two oil paintings oil paintings oil painting of Ketchikan Troll family bible - oil on canvas two oil on canvas paintings seven paintings Wearable Art Show - oil on canvas two oil on canvas paintings four oil on canvas paintings seven pieces of artwork wall of paintings four oil on canvas paintings scratchboard oil on canvas and pastel on brown paper six works of art conte crayon on buff-colored paper and oil on canvas art three paintings three works of art portrait of a young girl - oil on canvas three paintings
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The Art of David Rubin
at the Alaska State Museum
November 1, 2013 – January 4, 2014

"My paintings go through a gestation period. As the embryo passes through every stage of evolution (Ontogeny Recapitulates Phylogeny), so does the painting start off in a primitive state evolving finally to look like it was painted by a human - and then... maybe... by a painter."

David Rubin
2013

Portrait of Jean & Louis Bartos

2007
Oil on Canvas

Louis is a sailmaker and Jean, a weaver. That is a Swedish loom behind her while Louis wears his sewing medals.

Like Father, Like Son

1990
Oil on Wood

Dan Bartos, Ketchikan born and raised, poses in his spiked hair and punk black leather jacket against a backdrop of the quaint little fishing village, Ketchikan. His father Louis also shaves his head. Dan, who is now teaching art in Idaho, is stricter with his children then Louis ever was with him. The frame was made to resemble a Renaissance altarpiece; a person would sit at a table facing the painting, eye to eye, and meditate on the face of a saint or the Virgin Mary. I had the parts and design in mind but it was my friend, Homer artist Robert Walsh, who put it together, and I painted it. It’s not really gold.

Photographs by Sara Boesser

The Troll Family Bible

1994
Oil on Canvas

Scene in Edmonds Bay

2005
Oil on Canvas

On my first trip to Alaska, on the M/V Columbia, the naturalist on board gave a talk and described how bears would swim from island to island. I wondered what would happen if a pod of killer whales came swimming by. It wasn’t until practically 20 years later that the owner of the Ketchikan Mining Company, Lynn Strauss, pointed to the blank wall over the only escalator in Ketchikan and asked me, “Isn’t there something that you’ve always wanted to paint?”

From the collection of Lynn Strauss

Ketchikan – Average Yearly Rainfall: 162.17"

1987
Oil on Canvas

Ketchikan – Average Yearly Rainfall: 162.17”

1987
Oil on Canvas

Soon after I‘d finished it, Hall Anderson put this on the cover of The Scene, the Ketchikan Daily News weekly Arts Section. At that time I thought I’d call it Fall Winds Blow Over Ketchikan.

Hall was the Ketchikan Daily News photographer. He almost always used the cover of the Arts Section as a venue for his own work and chose a painting instead. I’m always grateful.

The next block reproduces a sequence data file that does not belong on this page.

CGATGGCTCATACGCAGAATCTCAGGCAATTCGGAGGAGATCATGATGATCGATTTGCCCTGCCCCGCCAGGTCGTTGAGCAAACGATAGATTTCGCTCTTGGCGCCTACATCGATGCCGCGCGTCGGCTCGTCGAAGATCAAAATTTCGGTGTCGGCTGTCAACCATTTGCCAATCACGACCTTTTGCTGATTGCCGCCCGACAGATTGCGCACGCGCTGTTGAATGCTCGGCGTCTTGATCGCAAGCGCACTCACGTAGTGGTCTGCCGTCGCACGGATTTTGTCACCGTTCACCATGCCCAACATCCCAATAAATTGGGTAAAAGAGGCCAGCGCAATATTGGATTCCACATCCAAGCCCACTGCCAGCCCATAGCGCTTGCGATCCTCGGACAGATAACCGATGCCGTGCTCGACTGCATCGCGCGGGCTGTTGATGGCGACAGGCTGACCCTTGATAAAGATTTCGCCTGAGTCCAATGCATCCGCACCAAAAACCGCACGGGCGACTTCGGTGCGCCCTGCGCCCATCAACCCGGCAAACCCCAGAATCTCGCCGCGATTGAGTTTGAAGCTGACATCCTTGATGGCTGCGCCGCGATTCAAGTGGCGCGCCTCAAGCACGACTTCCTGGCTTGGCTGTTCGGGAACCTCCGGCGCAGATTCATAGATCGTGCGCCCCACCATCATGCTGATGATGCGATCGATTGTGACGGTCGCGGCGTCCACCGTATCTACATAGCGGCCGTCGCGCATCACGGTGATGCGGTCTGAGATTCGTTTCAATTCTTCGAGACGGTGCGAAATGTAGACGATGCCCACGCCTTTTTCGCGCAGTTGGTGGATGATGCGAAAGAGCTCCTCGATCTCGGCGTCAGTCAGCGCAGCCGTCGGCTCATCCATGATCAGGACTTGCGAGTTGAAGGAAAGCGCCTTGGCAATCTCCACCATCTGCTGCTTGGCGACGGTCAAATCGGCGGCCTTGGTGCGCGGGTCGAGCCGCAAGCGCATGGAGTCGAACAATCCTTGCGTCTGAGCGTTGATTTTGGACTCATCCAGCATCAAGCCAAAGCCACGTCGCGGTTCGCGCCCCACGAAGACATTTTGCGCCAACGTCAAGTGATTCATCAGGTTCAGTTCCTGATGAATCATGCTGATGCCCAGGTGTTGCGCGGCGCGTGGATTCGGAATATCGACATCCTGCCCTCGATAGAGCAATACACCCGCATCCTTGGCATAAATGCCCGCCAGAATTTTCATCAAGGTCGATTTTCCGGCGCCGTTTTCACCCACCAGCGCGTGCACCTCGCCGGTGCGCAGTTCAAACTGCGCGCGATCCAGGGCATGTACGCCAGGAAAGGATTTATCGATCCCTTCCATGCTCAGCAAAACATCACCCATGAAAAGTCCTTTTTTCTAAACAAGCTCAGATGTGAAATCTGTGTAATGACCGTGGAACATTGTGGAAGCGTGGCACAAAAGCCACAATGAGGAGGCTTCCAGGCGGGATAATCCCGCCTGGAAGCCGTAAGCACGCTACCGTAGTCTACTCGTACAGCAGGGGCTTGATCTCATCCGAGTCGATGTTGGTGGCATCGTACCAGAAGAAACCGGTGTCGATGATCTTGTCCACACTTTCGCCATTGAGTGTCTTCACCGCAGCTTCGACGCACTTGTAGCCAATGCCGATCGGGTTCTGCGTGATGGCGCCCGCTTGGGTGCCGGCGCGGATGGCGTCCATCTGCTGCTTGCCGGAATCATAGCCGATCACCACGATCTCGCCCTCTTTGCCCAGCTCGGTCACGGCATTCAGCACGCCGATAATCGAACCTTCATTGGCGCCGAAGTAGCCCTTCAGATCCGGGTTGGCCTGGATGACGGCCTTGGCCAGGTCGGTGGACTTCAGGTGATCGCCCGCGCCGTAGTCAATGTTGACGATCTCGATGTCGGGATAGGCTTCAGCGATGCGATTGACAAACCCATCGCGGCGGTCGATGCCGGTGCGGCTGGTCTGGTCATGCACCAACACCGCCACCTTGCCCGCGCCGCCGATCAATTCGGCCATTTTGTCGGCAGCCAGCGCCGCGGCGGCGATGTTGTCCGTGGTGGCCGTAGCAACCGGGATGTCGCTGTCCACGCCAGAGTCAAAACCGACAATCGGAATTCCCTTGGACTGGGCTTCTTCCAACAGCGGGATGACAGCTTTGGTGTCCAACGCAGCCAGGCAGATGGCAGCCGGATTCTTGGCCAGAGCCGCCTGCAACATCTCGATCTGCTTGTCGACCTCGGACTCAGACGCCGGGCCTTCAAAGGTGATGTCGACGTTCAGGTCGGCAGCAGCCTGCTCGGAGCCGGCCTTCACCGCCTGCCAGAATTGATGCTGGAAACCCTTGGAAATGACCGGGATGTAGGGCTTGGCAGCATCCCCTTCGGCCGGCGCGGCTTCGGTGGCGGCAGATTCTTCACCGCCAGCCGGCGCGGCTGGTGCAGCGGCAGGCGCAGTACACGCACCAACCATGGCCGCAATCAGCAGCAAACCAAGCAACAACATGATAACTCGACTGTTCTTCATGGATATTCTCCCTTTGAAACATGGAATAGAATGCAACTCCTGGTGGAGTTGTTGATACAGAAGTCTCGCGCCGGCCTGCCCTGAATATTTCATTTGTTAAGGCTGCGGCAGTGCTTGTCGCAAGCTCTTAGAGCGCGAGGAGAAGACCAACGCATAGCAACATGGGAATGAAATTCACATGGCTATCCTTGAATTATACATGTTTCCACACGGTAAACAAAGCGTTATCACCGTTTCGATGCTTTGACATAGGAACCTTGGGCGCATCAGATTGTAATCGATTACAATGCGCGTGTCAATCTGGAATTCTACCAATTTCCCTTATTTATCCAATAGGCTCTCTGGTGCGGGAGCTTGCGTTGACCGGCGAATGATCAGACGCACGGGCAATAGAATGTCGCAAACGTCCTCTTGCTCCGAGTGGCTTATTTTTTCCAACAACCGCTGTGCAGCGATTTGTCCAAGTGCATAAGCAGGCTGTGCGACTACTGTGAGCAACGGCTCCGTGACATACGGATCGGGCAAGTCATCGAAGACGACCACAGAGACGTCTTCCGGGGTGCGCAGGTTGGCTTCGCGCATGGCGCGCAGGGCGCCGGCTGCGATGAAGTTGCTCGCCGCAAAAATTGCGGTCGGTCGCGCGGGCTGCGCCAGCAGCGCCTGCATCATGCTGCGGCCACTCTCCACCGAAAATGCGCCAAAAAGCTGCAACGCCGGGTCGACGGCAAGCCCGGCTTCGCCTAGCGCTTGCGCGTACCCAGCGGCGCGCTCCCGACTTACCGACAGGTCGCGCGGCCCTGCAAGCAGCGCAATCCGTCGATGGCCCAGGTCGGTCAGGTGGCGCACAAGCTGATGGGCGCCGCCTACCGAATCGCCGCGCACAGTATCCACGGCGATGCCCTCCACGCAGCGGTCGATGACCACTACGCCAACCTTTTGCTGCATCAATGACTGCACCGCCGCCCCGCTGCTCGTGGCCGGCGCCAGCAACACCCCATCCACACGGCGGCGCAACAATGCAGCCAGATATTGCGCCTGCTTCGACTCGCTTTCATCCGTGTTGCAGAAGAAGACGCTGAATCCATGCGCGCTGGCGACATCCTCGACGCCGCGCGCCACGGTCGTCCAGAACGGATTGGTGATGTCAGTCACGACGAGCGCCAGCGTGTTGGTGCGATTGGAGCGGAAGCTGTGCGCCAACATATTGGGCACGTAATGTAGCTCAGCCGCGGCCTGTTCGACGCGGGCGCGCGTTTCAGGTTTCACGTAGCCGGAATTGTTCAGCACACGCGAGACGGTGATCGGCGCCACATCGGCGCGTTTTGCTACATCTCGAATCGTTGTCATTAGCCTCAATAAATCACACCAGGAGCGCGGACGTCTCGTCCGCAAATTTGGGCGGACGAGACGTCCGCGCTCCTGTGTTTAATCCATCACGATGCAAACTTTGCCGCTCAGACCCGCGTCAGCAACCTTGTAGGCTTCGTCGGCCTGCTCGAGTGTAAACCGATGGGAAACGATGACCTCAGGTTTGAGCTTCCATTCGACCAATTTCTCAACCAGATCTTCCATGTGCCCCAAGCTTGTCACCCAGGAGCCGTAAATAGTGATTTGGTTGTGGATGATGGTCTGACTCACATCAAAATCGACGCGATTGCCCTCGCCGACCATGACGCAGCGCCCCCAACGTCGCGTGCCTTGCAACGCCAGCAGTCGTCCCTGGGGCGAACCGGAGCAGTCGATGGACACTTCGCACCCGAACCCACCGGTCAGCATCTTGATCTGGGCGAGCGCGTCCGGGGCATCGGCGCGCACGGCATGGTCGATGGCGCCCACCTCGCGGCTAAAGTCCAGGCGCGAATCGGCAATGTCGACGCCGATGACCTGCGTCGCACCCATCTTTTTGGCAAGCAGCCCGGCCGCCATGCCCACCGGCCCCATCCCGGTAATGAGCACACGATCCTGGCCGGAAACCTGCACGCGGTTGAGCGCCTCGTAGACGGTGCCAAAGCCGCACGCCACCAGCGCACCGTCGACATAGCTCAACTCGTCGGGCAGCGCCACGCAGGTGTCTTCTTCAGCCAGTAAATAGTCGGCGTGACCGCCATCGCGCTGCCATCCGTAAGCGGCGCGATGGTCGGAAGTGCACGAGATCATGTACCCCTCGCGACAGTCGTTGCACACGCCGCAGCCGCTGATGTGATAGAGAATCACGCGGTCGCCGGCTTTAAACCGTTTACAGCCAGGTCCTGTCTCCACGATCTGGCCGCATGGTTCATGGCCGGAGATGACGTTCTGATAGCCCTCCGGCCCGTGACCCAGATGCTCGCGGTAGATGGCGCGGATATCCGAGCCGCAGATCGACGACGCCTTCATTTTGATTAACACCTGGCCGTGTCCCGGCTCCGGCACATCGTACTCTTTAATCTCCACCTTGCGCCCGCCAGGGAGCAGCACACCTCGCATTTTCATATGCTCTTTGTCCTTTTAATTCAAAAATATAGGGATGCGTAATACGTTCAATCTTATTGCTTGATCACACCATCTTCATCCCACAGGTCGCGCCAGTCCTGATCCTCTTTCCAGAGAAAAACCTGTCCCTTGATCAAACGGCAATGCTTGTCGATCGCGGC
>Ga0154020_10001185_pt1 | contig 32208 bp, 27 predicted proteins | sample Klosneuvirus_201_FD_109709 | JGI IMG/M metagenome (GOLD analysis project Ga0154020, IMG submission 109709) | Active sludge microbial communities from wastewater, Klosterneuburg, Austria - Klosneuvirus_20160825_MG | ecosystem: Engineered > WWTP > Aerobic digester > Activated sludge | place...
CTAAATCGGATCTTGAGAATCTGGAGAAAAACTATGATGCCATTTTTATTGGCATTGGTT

It was bought by Tim and Stormy Royer. Stormy is the daughter of Babe & Boots Addams who were friends with Fred Machetanz and who owned the Trading Post in Ketchikan when I first got there in ’83.

In the collection of Tim and Stormy Royer

The Troll Family Bible

1994
Oil on Canvas

This painting began as a still life involving dead fish I did in a workshop conducted by the artist James Cobb. My friend and fellow Ketchikan artist, Ray Troll, saw the dead fish (!!!!!) and asked me if I could try to get him and his wife Michelle in there somehow – so I came up with this. The figures are Adam and Eve from the Ghent Altarpiece by van Eyck and the two little mischievous angels are from another painting.

The frame was conceived by me and then realized by Ketchikan artist and woodworker Beth Antonson. Then I painted the two mermaids in their niches. They’re actually boat bumpers.

From the collection of Ray & Michelle Troll

The Wearable Art Show

2005
Oil on Canvas

Ketchikan Theatre Ballet

2008
Oil on Canvas

This composition is the result of a malfunctioning camera that didn’t advance the film and just kept piling one image on top of another as my friend Carol Alley shot pictures of her daughter Stephanie dancing in different numbers during a performance by Ketchikan Theatre Ballet. Carol then showed the image to me, suggested that it looked like a painting and that I should paint it.

From the collection of The First City Players

Top Left:

Settler’s Cove

1990
Oil on Canvas
From the collection of Craig & Hilary Koch

Top Right:

The Lurthern Church Against a Purple Cloud

2000
Pastel on Blue Paper

Middle Left:

Behind Robertson Building

1998
Oil on Wood

Done after teaching one night.

Middle:

House of the Shore

2007
Oil on Canvas

Middle Right:

Jimmy’s Creek

2005
Oil on Canvas
From the collection of Jim Annicelli

Bottom Left:

Sunset Over Ketchikan

2000
Pastel on Brown Paper

Bottom Right:

Moon Over the Narrows

2006
Pastel on Blue Paper

The Wearable Art Show

2005
Oil on Canvas